Alternatives' and its partners' international solidarity projects are centered upon:
- The environment and sustainable development
- Rehabilitation of communities affected by war
- Good governance
- Socio-economic justice and equality
- Civil, political, economic, social and human rights
- The fight against poverty
- Women's rights, equality between genders, the inclusion of women in all spheres of society
- Education and inclusion of youth
- Civil society development, management, and autonomy
- Freedom of organization, of information, of the press, and of religion
Alternatives has been criticised as a political organisation supporting "left-leaning causes" through taxpayer funds, provided by the Canadian International Development Agency (CIDA). The Conservative government noted that the Alternatives' board includes "supporters of Hezbollah and Hamas, such as Ali Mallah, vice-president of the Canadian Arab Federation." In addition, the government was reported to have been concerned regarding a 2008 "education camp" at Saint-Alphonse de Rodriguez in Quebec, was attended by "500 motivated militants" from Lebanon, Iraq, and Venezuela.
Youth Internship ProgramsEdit
Alternatives organizes overseas youth internship programs (such as Alternatives' NetCorps program), with the aim of developing a sense of solidarity and curiosity about other regions within youth. These internships emphasize understanding Third World realities and encouraging actions that will advance Alternatives' message of justice. Thanks to the internships, hundreds of young people have had the opportunity to participate in uncommon professional, cultural, and human experiences.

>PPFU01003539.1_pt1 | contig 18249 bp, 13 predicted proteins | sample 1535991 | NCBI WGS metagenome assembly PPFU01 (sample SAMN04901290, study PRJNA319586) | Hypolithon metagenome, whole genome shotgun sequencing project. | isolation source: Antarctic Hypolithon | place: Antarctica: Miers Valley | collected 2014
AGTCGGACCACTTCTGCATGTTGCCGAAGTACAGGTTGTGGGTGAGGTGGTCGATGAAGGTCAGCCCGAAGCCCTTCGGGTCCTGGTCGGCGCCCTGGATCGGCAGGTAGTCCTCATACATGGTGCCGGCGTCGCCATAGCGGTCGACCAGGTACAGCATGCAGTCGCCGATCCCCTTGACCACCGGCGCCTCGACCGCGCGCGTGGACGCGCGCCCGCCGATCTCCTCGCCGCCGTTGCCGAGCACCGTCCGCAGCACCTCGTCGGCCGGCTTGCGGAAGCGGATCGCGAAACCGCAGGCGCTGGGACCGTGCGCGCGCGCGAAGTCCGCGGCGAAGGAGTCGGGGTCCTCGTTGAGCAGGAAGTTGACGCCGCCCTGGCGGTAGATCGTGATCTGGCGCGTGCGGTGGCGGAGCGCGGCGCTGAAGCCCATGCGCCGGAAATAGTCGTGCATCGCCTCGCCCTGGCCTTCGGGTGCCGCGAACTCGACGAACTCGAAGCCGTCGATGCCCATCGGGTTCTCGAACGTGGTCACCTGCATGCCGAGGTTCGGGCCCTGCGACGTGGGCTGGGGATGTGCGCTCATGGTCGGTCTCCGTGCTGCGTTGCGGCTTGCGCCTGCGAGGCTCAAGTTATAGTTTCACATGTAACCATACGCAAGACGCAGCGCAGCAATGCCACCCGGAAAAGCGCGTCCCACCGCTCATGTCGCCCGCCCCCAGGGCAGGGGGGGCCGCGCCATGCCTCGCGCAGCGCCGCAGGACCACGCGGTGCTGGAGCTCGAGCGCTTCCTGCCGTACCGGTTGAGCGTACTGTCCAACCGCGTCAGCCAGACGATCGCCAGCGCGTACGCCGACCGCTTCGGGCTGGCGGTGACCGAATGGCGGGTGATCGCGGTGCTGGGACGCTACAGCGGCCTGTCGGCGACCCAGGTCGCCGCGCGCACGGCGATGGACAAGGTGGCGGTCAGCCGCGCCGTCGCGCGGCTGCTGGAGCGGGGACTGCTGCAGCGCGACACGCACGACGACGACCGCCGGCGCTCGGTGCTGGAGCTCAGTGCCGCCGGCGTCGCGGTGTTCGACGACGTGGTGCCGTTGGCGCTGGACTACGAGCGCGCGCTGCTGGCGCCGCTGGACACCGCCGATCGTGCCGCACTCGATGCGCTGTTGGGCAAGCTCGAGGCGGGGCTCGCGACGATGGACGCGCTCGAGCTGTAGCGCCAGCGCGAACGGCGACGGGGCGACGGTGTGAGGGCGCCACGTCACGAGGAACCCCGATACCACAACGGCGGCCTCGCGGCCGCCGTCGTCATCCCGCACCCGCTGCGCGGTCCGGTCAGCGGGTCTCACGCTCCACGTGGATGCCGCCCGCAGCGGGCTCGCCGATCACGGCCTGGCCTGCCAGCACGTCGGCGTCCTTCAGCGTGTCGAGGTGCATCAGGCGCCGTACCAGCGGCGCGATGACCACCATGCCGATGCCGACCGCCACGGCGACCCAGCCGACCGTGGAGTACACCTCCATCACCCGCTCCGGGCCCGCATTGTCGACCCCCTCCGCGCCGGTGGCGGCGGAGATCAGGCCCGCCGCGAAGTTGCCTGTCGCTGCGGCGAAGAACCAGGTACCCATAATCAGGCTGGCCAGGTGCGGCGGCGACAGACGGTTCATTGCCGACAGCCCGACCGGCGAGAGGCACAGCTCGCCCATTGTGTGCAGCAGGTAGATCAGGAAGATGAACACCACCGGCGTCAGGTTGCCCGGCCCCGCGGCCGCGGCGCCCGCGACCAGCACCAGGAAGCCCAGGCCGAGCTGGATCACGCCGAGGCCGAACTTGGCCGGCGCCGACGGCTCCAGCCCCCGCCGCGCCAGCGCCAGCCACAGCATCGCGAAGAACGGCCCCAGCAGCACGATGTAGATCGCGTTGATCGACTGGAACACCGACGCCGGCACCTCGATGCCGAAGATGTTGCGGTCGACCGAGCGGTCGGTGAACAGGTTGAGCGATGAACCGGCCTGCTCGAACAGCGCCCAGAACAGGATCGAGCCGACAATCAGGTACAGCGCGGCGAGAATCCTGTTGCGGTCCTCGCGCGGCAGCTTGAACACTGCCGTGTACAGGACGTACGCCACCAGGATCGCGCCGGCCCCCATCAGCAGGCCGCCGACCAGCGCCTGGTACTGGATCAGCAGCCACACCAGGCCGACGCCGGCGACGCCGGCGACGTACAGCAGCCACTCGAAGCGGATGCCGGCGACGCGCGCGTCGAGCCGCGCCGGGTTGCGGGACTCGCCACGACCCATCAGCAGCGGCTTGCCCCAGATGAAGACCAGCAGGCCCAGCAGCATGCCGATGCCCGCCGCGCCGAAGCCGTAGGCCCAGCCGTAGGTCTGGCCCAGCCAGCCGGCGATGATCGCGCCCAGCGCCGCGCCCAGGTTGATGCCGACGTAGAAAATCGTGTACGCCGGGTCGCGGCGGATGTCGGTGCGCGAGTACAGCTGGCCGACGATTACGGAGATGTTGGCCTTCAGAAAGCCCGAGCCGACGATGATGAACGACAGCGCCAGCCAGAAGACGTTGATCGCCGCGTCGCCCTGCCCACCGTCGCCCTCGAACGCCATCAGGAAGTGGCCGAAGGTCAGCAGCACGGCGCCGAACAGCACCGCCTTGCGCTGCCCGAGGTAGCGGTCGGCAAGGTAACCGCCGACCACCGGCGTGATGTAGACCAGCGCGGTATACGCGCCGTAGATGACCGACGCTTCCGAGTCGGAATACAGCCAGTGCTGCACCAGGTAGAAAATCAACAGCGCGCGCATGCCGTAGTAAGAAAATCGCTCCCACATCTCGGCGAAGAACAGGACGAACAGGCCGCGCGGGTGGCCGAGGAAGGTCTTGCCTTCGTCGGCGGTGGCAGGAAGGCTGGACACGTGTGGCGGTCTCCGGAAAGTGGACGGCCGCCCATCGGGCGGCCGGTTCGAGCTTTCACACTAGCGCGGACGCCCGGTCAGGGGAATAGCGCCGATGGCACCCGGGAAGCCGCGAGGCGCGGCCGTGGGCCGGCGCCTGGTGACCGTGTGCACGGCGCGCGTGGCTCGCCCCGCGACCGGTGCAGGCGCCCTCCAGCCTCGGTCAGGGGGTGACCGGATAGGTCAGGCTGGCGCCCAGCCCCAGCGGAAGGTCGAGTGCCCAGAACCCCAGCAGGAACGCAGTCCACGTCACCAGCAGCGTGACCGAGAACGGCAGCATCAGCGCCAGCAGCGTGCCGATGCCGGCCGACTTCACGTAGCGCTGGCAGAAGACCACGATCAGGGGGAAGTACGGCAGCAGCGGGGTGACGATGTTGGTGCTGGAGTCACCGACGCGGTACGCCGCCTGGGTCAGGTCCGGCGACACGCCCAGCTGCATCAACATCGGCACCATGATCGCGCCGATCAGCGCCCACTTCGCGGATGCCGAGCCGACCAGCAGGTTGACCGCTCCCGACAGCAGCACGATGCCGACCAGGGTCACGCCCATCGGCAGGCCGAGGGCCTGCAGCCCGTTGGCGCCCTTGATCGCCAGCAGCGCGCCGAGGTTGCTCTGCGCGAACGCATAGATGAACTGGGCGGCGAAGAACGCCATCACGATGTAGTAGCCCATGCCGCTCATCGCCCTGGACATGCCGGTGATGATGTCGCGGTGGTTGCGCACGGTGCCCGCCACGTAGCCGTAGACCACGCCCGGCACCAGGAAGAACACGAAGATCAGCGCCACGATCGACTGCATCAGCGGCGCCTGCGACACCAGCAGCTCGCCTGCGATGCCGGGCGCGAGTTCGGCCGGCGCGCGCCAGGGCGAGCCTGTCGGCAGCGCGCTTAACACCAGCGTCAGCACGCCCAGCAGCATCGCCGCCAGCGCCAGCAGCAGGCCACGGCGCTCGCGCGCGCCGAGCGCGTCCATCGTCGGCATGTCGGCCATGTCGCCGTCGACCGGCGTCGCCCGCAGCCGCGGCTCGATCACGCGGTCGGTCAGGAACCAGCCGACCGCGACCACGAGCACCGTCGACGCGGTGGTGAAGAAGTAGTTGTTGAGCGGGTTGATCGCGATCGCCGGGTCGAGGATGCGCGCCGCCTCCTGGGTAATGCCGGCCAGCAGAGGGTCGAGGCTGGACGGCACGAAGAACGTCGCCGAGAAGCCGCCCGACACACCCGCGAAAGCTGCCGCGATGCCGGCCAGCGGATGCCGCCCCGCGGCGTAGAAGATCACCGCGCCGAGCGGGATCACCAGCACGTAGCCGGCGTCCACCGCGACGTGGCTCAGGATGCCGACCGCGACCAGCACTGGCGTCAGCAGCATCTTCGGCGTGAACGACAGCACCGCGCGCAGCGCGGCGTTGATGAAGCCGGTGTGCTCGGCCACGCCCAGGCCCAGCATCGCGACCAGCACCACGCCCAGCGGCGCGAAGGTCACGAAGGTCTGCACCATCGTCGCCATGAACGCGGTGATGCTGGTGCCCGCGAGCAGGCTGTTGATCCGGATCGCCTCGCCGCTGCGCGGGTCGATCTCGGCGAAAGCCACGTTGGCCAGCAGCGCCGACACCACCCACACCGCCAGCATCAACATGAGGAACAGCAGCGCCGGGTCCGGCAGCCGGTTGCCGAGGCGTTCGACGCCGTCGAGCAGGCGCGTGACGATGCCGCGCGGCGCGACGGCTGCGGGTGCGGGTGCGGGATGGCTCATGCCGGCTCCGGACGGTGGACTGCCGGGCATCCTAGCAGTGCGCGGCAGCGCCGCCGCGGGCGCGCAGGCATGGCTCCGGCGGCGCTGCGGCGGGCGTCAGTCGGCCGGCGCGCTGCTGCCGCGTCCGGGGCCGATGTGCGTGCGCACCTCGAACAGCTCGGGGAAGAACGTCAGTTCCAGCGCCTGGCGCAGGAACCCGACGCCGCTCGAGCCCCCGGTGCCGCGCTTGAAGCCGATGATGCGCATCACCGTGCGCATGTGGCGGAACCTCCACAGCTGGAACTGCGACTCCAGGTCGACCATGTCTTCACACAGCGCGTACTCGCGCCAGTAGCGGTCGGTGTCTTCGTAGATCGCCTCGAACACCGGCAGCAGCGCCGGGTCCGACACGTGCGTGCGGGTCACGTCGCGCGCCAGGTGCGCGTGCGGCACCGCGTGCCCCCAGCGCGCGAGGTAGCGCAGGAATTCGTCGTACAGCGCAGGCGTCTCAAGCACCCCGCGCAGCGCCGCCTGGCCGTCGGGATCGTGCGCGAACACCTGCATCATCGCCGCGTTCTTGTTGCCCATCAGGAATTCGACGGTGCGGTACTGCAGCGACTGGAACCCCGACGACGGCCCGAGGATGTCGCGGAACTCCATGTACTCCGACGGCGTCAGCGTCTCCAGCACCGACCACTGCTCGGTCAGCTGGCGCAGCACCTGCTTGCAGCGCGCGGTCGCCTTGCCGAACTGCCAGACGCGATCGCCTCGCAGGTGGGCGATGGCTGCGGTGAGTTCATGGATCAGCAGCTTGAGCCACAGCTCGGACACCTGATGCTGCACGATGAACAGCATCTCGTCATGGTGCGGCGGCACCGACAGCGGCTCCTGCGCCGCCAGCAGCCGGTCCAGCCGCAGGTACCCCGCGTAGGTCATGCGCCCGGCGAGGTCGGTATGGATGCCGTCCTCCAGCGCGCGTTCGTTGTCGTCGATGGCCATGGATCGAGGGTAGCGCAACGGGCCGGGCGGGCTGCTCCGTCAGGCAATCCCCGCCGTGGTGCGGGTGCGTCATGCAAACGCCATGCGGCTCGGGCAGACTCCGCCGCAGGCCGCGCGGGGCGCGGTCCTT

Alternatives' Internships Program for 2009-2010 offers internships funded by the Québec Sans Frontières Program of Québec's Ministère des relations internationales.
The 2009-2010 Program offered 4 types of internships, under the following 3 themes:
- Communications et journalism:
- Environment and urban agriculture:
- Information and Communication Technologies
Also, one position of the OCI program of Québec Sans Fronitères was available at Alternatives' offices in Montreal:
- Community sector management and institutional development
As part of the Youth Eco Internship program of YMCA of Canada, Alternatives offered 2 internship positions in Montreal:
- Environment and urban agriculture:
Alternatives in Quebec and CanadaEdit
Alternatives is an organization that produces and participates in many conferences, that publishes a newspaper and several Web sites, and that organizes educational and informational activities.
The Alternatives newspaper, a monthly compendium of international, national, and cultural news, has a distribution of 50,000, creating a window of alternative information on the world.
Whether in Quebec, Canada, or the world, Alternatives works to raise public awareness of international and local policy debates and keep people informed of the links between them. Through its information and educational campaigns, reflecting our concerns with equality and justice for the South, Alternatives goes beyond the general public to reach policymakers. At the local level, our work involves environmental concerns, participatory democracy, out-reach and solidarity programs with immigrant communities and the promotion of pro-social policies.